Can Vertigo Cause Panic Attacks?

Everyone remembers spinning around in circles as a kid. When you stop, the world seems to keep spinning around you, and it's difficult to find your balance. That's what someone with vertigo experiences, only they didn't precede it by spinning in circles. Although sometimes an episode of vertigo might last for only a few seconds, for some people, it could last for hours or days, according to NHS Inform. Vertigo isn't just about being lightheaded. You could easily lose your balance and feel nauseated.

Depending on the cause of your vertigo, intense vertigo could trigger anxiety, particularly if you're in a public place with a lot of visual stimuli, such as a mall or grocery store, according to the Neuro Visual Center of New York. Because your eyes can't process the excess stimuli, it could be so overwhelming that you have a panic attack. This can easily set you up for a vicious loop where an experience of vertigo causes you to feel anxious, then your anxiety can make you fear going into public places, according to Healthy Hearing.

Is it anxiety or a panic attack?

Although it might be natural to feel confused and uncertain if you have vertigo, feeling anxiety is different from having a panic attack. While the Diagnostic and Statistical Manual of Mental Disorders-5 (DSM-5) doesn't mention the term "anxiety attack," feelings of worry, distress, and fear are often related to psychiatric disorders such as generalized anxiety disorder, social anxiety disorder, or phobias, according to Healthline. Your physical symptoms — such as a rapid heart rate, sweating, or shortness of breath — can be a response to a perceived threat. These symptoms are less severe and less likely to disrupt your everyday activities.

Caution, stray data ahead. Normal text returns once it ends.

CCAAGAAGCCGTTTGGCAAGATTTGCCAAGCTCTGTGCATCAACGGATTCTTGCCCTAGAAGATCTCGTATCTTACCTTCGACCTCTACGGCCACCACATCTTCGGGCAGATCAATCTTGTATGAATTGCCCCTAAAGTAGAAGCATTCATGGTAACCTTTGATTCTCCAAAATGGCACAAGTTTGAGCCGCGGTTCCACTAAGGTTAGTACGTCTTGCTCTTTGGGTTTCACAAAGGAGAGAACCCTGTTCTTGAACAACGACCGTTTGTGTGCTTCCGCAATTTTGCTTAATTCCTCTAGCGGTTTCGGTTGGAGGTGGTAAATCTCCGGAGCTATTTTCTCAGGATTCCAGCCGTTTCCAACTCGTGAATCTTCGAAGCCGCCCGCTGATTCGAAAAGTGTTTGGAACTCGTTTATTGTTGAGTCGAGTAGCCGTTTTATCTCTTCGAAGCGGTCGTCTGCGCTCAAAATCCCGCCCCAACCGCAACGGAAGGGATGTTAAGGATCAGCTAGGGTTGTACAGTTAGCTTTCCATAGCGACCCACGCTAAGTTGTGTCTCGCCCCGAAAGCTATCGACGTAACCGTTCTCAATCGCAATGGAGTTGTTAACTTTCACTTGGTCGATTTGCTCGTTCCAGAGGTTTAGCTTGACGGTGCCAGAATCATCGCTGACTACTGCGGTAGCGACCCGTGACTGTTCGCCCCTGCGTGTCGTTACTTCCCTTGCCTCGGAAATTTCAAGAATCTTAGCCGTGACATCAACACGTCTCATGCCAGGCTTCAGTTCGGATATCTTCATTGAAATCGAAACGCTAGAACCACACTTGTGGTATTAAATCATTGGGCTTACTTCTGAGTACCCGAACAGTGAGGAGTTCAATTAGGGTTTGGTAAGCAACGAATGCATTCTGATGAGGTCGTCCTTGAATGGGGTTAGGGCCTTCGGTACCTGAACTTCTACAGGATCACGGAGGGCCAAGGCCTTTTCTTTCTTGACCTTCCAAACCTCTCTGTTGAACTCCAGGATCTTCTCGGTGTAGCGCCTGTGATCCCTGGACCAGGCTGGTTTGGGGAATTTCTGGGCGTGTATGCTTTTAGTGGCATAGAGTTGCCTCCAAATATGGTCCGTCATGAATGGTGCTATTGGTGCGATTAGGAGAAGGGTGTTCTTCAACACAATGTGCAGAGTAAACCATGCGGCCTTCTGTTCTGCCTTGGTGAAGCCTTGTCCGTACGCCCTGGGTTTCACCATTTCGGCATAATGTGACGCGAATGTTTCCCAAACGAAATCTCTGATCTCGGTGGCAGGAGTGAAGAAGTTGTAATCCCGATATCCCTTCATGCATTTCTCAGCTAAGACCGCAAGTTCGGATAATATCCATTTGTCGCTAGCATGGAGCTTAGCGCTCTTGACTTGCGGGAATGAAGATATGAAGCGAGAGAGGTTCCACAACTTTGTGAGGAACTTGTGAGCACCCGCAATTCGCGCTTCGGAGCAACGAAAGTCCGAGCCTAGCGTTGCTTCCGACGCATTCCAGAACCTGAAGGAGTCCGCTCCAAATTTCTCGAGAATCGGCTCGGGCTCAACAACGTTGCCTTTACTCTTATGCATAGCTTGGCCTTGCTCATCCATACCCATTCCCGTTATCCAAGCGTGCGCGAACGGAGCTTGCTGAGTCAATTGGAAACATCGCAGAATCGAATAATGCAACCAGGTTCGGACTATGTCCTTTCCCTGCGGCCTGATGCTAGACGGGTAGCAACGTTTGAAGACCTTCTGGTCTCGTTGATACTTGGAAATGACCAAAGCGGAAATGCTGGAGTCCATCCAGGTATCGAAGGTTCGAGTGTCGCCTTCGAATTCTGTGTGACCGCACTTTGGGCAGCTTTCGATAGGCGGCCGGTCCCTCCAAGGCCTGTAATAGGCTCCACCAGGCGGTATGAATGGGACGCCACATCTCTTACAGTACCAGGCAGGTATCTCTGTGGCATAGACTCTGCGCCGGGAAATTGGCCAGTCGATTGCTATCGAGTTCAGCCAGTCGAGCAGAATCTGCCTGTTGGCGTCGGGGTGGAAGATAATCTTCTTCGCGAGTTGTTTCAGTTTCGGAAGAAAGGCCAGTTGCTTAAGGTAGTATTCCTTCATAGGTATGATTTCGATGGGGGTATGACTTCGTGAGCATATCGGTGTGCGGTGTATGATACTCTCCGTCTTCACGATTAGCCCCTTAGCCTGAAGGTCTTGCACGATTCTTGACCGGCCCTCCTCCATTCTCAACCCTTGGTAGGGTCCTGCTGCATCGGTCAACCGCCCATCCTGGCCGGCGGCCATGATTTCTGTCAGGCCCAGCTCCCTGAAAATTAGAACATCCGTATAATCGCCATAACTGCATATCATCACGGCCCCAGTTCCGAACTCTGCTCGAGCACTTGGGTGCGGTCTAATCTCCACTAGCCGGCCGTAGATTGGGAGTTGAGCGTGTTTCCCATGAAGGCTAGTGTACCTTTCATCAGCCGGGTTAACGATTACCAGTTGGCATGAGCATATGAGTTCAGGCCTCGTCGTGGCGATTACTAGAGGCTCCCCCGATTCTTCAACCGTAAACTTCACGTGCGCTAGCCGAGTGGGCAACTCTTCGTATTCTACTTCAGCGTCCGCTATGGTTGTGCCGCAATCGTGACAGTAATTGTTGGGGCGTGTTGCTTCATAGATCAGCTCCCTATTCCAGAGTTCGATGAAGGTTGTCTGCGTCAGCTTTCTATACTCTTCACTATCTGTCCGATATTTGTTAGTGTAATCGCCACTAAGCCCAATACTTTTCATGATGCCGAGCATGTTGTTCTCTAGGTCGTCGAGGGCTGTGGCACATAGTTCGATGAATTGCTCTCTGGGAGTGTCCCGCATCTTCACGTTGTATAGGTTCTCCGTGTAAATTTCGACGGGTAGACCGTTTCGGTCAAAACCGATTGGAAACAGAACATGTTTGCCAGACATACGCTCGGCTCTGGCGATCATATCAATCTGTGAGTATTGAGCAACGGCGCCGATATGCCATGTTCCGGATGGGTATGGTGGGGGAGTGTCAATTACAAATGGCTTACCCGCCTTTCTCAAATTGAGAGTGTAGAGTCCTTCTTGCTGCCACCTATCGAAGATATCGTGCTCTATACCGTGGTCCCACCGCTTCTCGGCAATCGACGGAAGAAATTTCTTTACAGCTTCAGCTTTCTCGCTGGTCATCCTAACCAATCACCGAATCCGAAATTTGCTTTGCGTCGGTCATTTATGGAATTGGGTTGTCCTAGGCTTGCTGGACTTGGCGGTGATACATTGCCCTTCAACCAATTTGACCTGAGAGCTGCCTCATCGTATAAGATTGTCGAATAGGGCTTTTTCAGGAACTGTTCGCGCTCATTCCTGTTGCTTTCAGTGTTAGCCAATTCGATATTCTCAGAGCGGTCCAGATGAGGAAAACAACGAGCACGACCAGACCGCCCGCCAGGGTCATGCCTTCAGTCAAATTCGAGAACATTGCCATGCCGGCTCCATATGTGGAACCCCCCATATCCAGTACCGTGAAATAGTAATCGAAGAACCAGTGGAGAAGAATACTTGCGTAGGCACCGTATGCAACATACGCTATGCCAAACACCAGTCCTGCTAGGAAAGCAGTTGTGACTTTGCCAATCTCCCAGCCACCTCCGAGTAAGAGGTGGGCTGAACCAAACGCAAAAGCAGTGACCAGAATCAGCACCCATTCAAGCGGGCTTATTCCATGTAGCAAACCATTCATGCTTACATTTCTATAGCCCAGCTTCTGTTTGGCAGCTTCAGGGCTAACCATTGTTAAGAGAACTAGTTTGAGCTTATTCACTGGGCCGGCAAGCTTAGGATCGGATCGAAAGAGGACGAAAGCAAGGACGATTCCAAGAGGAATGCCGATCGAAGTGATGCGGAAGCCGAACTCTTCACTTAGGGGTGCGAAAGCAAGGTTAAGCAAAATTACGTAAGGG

On the other hand, a panic attack can come about suddenly regardless of a trigger such as vertigo (via Medical News Today). Panic attacks can make a person feel disconnected from what's around them to the extent that they can disrupt a person's day. Although panic attacks can last up to 20 minutes, someone could have several panic attacks in a row. This, in turn, can escalate someone's fear of having another panic attack.

Can anxiety cause vertigo?

Vertigo is a physical condition that originates from either the inner ear (peripheral vertigo) or the brain (central vertigo), according to Penn Medicine. Peripheral vertigo can disrupt your sense of balance because the vestibular nerve, vestibular labyrinth, or semicircular canals in the inner ear can become inflamed, injured, irritated, or pressurized. Some antibiotics and diuretics can be toxic to the inner ear and cause vertigo. Central vertigo can be caused by stroke, blood vessel disease, or tumors in the brain stem or back part of the brain. Alcohol, aspirin, and some anticonvulsants can also cause central vertigo.

Stress and anxiety can create vertigo-like symptoms because cortisol and adrenaline can impact the inner ear by disrupting the inner ear's messages to the brain, according to Psych Central. Adrenaline also narrows the blood vessels, which can make you feel dizzy. The hyperventilation associated with panic attacks can also trigger vertigo because the increased oxygen constricts the blood vessels to the brain.